Charges of extrajudicial killings – leveled by the heirs of deceased prisoners – under the custody of intelligence agencies are grave but not without substance. And now the Supreme Court not only wants written explanations, but also wants seven men in custody to be produced before it – something that the counsel for the agencies seems reluctant to do.
The counsel for Inter-Services Intelligence (ISI) and Military Intelligence (MI) chiefs conceded on Monday before the Supreme Court that four out of 11 prisoners picked up from Adiala Jail, Rawalpindi, had died in custody, but of “natural causes”.
The civilians had been facing a court martial under the Army Act on charges of attacking the General Headquarters (GHQ) and ISI’s Hamza Camp base.
They were picked up from Adiala Jail by intelligence agencies after they had been acquitted of the charges by the court.
Raja Mohammad Irshad, the counsel of ISI and MI, told the court that the remaining seven prisoners were in Lady Reading Hospital in Peshawar and an investigation centre in Parachinar, which is why he was unable to produce them before the court.
A three-member bench, comprising Chief Justice Iftikhar Mohammad Chaudhry, Justice Khilji Arif Hussain and Justice Tariq Parvez, however directed the counsel to file a reply, explaining the circumstances under which the four prisoners died and produce the remaining seven prisoners before the court on February 9.
The court also directed the counsel to file a reply to the allegations levelled against his clients, in this case the ISI and MI chiefs, and directed him to arrange meetings of the prisoners, if possible, with their relatives.
Replying to a question by the court, the counsel said that the prisoners were no longer in the custody of intelligence agencies as they had been handed over to the provincial government. He asked the court to order the Khyber-Pakhtunkhwa government to produce these prisoners.
“We don’t know where they are, but you had taken away these 11 prisoners of Adiala Jail here from the court – thus produce them”, the chief justice said. Justice Khilji Arif Hussain also noted that the four prisoners had been killed and their bodies dumped on the road. Irshad contended that the report being carried in many sections of the press was not a fact and the allegation against the intelligence agencies was a “painful” one.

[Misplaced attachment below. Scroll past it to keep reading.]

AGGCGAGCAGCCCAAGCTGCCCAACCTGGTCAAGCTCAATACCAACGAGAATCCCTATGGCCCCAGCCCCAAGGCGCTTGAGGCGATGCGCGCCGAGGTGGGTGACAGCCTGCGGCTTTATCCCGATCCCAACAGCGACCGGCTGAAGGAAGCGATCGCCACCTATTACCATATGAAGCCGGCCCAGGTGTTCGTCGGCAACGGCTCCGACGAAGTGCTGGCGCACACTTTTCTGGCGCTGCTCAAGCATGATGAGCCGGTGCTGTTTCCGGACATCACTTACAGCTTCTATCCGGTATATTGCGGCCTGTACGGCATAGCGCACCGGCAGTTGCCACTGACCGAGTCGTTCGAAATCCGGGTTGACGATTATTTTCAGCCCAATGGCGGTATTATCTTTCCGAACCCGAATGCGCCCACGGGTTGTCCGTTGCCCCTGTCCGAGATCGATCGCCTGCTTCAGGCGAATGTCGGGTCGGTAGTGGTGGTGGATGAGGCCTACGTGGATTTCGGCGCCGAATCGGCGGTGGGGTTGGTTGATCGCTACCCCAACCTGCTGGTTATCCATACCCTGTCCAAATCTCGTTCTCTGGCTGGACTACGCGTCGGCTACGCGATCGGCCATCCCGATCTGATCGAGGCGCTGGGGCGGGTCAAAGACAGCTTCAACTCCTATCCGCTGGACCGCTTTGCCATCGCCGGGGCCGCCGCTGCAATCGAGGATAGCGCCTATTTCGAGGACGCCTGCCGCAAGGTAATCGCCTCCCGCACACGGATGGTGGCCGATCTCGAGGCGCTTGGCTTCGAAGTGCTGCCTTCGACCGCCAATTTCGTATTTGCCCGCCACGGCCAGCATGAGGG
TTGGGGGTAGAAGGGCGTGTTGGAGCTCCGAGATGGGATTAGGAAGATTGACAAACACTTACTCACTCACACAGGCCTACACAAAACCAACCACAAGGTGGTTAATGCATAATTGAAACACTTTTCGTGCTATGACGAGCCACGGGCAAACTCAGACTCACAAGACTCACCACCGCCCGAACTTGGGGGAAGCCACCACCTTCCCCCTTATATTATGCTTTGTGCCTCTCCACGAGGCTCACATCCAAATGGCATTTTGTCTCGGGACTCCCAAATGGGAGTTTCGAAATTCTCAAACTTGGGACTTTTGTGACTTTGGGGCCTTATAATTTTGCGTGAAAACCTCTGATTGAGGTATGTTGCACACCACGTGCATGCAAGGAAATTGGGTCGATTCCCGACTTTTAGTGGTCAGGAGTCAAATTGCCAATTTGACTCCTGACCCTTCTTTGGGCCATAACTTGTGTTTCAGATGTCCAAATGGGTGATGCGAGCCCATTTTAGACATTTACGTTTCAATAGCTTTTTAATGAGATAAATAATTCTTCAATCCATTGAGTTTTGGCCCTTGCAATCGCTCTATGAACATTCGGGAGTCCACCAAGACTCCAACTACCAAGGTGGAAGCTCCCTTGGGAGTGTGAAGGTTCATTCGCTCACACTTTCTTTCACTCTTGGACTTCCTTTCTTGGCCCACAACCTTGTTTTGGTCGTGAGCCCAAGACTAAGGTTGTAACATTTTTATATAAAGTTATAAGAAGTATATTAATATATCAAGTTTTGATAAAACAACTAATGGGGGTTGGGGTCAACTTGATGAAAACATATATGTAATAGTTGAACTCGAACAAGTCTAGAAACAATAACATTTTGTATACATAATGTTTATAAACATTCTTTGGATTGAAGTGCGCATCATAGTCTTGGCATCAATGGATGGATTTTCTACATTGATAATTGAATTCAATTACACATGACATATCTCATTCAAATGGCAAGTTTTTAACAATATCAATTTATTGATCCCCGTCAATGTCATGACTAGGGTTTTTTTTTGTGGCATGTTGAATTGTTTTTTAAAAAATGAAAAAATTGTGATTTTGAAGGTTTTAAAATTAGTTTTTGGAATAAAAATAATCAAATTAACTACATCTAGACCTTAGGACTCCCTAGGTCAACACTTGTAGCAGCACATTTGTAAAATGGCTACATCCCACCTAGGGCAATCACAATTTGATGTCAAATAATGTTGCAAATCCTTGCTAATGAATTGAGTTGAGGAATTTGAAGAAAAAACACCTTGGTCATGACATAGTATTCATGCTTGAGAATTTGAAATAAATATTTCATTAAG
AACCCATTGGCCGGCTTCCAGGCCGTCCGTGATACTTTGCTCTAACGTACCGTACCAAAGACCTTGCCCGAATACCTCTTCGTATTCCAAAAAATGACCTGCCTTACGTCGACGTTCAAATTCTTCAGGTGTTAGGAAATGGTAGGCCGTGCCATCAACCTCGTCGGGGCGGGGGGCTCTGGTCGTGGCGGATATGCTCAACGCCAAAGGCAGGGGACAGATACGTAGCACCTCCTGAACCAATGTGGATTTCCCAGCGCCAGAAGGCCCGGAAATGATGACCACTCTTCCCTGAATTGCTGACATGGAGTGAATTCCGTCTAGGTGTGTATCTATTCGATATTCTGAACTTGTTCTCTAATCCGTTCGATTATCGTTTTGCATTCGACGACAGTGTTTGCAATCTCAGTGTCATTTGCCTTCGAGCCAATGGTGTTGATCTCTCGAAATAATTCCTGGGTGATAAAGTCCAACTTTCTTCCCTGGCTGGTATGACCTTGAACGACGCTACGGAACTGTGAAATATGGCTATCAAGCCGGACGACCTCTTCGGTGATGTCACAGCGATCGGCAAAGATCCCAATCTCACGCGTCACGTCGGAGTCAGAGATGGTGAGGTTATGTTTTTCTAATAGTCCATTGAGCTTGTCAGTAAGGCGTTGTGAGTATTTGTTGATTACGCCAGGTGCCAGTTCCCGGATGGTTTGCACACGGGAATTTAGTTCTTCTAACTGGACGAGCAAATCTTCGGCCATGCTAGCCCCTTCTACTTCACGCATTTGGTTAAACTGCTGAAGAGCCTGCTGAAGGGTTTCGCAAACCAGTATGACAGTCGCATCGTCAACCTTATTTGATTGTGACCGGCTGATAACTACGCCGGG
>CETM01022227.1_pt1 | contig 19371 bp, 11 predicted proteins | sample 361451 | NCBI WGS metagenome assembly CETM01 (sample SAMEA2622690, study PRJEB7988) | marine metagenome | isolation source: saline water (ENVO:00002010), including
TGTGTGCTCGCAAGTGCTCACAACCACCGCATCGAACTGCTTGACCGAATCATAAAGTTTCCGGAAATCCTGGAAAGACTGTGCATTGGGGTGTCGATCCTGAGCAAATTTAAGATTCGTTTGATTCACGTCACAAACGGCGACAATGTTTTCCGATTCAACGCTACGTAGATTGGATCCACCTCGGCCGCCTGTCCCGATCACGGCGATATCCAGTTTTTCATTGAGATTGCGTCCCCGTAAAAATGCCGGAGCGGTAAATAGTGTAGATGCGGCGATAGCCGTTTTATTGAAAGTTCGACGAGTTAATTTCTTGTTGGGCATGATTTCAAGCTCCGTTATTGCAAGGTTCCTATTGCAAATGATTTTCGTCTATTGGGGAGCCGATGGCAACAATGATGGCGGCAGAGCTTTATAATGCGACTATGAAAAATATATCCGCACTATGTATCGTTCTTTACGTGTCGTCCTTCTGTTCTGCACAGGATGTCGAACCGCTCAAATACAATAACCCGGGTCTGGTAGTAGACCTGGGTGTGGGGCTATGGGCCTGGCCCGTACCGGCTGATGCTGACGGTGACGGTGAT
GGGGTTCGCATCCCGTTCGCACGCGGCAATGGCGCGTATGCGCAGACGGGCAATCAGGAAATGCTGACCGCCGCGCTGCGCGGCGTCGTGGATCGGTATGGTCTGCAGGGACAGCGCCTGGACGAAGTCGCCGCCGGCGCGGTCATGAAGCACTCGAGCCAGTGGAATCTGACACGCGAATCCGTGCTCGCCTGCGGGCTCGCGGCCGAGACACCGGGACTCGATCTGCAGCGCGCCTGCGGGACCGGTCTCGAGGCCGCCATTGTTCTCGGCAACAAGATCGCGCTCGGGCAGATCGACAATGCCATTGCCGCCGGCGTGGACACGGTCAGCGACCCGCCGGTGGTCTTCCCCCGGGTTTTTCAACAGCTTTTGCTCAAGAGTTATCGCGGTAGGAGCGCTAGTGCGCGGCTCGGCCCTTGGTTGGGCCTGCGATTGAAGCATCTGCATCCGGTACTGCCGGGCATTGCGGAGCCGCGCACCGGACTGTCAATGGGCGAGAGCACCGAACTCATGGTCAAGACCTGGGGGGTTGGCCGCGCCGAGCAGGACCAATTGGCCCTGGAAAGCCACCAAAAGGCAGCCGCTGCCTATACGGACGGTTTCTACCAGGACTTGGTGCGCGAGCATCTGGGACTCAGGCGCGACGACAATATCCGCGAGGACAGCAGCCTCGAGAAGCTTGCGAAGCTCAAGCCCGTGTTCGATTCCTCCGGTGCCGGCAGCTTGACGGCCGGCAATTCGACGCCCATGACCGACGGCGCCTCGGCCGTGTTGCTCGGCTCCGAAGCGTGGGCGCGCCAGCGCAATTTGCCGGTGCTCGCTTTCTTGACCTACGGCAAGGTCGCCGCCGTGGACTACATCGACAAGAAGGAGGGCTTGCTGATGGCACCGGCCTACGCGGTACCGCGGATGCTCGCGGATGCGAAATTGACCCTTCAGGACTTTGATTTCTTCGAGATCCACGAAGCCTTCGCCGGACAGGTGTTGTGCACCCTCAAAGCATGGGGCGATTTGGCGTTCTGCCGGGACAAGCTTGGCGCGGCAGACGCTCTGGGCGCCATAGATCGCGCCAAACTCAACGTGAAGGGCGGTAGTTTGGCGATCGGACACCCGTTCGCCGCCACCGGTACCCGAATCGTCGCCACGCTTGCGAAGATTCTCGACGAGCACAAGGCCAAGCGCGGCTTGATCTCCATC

The court again issued notices to the attorney general and advocate general on the matter. At the outset of hearing, Raja Irshad sought time for submitting reply – however, the chief justice rejected his request. The hearing was adjourned till February 9.
The court noted that on January 6, 2011, a petition was filed before it that 11 people, who were initially confined in Adiala Jail, Rawalpindi, were taken into custody for the purpose of trial under the Army Act for allegedly playing a role in the October 2009 attacks on the army GHQ and Hamza Camp in Rawalpindi.
The petition by Rohaifa, the mother of three of 11 accused, alleged that her sons, Abdus Saboor, Syed Abdul Basit and Syed Abdul Majid and the eight other people had been kept in illegal confinement by intelligence agencies.
Her son Saboor, aged 29, was one of the four who died in custody.
Mohammad Amir died on Aug 15 last year, Tehseenullah on Dec 17 and Said Arab on Dec 18. She pleaded before the court to determine whether the deceased and surviving detainees, including her sons who were civilians, were subject to the Army Act.
“If they are subject to the Army Act then the court should declare that their arrest and detention and the proceedings of trial have not been done in a lawful manner and, therefore, they should be set free in the interest of justice,” she said.
Published in The Express Tribune, January 31st, 2012.